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|Title: ||A controlled clinical application of motor learning principles with apraxia of speech|
|Authors: ||Kingma, Rachel Mary Miles|
|Issue Date: ||11-Jan-2016|
|Publisher: ||University of Sydney|
Faculty of Health Sciences
|Abstract: ||Adults with acquired apraxia of speech (AOS) often do not generalise effects of treatment to untreated speech behaviours. Recent studies suggest that using the principles of motor learning (PML) approach may optimise retention and generalisation in AOS. PML guide the structure of motor practice along with the frequency and type of feedback provided during practice. This study aimed to investigate the effects of order of stimulus presentation and feedback frequency, on the acquisition, retention, and generalisation of speech skills in persons with acquired AOS plus aphasia.
Four participants with AOS participated in a crossover design with multiple baselines across behaviours to compare two sets of motor learning principles– random order of stimulus presentation with low frequency feedback (R-L) ), considered more beneficial for learning, versus blocked order with high frequency feedback, considered less beneficial.
All participants demonstrated significantly improved performance with treated words for both treatment regimes, both throughout treatment and on retention probes. There was a trend for better retention for some participants following the R-L condition. Performance data from treatment sessions did not support more rapid acquisition under either regime. Three of four participants showed generalisation of treatment effects to untreated related words, regardless of treatment conditions.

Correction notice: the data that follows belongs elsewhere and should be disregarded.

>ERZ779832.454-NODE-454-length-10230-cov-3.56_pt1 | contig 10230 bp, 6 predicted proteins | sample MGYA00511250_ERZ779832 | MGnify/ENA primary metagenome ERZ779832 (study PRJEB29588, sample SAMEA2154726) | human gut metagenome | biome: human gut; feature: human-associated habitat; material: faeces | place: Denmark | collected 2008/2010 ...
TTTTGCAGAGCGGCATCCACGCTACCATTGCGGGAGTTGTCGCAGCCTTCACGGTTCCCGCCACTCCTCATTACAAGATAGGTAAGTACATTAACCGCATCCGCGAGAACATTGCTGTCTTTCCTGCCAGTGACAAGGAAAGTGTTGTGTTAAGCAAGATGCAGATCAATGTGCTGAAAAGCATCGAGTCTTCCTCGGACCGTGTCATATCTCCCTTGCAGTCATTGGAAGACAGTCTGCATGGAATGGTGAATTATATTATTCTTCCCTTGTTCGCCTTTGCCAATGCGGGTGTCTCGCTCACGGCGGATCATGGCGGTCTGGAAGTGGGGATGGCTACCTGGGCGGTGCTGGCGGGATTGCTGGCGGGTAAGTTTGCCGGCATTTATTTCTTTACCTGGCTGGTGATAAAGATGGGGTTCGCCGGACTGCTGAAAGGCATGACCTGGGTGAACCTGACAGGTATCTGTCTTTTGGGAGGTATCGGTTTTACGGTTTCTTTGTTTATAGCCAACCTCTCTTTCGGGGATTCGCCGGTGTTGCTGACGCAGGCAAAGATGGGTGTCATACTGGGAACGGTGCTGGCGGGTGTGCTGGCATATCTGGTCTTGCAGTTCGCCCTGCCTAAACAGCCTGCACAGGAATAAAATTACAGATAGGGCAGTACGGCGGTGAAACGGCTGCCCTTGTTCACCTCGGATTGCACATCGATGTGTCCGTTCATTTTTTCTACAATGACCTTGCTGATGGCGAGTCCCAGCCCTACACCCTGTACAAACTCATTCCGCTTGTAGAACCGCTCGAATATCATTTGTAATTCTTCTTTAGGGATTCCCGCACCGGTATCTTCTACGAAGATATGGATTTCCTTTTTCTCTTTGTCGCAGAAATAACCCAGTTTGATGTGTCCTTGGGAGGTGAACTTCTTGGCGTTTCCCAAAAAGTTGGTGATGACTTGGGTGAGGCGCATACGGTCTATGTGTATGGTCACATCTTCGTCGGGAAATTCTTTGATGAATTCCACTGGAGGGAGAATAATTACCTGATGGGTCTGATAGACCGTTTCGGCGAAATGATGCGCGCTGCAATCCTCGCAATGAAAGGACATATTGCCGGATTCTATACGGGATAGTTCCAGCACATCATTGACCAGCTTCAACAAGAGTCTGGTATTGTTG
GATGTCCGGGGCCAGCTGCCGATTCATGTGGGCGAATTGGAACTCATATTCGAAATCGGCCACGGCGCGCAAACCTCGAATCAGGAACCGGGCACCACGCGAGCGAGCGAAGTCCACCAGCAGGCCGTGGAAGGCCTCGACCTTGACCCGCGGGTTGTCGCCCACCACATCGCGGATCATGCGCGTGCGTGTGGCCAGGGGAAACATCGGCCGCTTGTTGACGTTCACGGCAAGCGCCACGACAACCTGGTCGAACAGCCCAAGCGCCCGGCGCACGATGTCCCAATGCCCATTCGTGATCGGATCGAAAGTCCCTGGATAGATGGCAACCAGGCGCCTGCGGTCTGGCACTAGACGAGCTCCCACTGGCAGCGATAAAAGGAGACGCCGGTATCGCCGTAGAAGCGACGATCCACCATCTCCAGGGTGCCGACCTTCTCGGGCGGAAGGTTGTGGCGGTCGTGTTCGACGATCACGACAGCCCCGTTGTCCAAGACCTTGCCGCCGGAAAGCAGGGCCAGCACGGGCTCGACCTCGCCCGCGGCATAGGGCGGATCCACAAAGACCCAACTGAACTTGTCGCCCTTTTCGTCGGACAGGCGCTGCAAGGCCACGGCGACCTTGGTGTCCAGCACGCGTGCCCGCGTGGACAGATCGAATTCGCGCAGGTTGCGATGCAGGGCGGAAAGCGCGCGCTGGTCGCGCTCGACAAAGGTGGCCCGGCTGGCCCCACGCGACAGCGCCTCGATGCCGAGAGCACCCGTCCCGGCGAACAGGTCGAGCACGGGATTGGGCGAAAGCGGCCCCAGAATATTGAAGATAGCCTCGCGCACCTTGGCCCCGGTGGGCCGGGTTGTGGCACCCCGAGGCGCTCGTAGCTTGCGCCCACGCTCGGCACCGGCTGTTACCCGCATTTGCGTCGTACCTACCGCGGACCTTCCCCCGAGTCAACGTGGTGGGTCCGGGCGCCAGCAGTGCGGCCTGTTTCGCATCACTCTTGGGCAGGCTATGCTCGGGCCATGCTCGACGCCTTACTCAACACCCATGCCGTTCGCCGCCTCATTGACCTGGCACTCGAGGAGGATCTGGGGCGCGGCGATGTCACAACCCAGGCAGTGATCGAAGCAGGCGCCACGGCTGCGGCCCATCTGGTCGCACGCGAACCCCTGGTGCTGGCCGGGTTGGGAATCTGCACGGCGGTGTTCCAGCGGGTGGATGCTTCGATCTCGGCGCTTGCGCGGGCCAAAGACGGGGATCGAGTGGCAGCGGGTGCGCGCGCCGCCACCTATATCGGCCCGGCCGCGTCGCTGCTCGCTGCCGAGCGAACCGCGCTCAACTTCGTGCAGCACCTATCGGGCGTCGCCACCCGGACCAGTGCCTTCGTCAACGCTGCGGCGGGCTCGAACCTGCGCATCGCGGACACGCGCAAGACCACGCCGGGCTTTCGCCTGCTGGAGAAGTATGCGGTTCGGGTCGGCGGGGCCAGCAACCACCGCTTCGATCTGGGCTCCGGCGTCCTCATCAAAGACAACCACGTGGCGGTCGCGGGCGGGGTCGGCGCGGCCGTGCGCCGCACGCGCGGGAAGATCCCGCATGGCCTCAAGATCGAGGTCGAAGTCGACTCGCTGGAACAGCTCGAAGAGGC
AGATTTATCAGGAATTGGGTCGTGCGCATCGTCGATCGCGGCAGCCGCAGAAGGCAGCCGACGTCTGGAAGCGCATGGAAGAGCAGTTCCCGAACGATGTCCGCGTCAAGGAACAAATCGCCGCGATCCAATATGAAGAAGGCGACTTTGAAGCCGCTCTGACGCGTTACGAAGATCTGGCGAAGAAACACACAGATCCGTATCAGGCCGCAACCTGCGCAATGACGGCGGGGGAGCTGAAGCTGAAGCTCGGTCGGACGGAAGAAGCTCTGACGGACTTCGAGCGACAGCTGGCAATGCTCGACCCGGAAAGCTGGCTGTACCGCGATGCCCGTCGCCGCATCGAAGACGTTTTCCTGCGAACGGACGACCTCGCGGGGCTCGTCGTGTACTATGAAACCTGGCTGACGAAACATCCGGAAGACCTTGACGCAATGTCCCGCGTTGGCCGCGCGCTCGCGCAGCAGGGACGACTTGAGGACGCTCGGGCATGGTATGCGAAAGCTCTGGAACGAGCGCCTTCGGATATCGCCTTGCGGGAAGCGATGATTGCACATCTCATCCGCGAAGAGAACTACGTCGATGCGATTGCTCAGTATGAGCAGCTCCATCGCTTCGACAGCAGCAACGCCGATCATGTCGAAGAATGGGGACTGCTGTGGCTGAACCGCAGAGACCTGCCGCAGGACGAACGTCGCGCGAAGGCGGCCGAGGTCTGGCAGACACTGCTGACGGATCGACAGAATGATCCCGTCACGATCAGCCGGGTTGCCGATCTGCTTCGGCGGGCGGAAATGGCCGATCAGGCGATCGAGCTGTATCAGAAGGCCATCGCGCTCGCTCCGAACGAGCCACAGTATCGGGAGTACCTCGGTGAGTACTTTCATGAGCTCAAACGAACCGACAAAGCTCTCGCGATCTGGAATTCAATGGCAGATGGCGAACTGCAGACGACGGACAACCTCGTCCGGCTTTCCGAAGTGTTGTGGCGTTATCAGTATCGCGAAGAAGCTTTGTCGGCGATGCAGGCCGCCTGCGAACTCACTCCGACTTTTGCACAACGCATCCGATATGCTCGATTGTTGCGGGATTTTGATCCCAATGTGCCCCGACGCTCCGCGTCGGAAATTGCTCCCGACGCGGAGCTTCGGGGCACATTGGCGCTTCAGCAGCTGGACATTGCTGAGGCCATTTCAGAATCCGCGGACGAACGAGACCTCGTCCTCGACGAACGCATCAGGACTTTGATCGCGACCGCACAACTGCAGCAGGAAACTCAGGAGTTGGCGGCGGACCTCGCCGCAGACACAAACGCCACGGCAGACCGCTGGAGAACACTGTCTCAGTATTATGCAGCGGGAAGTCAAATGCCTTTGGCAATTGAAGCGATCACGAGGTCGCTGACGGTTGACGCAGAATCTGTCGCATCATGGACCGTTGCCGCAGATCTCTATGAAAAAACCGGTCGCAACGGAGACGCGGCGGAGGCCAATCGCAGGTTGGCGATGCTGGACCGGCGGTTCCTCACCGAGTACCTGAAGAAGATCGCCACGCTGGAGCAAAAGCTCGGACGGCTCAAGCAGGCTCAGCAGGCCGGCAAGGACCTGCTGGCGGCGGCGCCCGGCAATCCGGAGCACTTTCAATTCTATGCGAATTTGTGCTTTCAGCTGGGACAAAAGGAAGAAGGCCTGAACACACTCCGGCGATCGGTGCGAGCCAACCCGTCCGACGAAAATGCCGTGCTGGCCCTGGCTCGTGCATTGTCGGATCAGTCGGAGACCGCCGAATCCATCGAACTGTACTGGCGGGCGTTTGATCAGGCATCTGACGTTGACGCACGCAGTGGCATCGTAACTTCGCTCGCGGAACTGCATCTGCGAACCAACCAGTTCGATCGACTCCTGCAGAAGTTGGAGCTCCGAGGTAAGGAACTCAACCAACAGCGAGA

Consistent with previous studies, individuals with chronic AOS responded positively to articulation-based intervention. The limited difference between the treatment conditions tested here suggests that the practice schedule and feedback frequency may be less important than the amount of practice provided; although the interaction of these principles and treatment dosage with other factors such as disorder severity require further investigation.|
|Access Level: ||Access is restricted to staff and students of the University of Sydney . UniKey credentials are required. Non university access may be obtained by visiting the University of Sydney Library.|
|Rights and Permissions: ||The author retains copyright of this thesis. It may only be used for the purposes of research and study. It must not be used for any other purposes and may not be transmitted or shared with others without prior permission.|
|Type of Work: ||Masters Thesis|
|Type of Publication: ||Master of Applied Science M.App.Sc.|
|Appears in Collections:||Sydney Digital Theses (University of Sydney Access only)|
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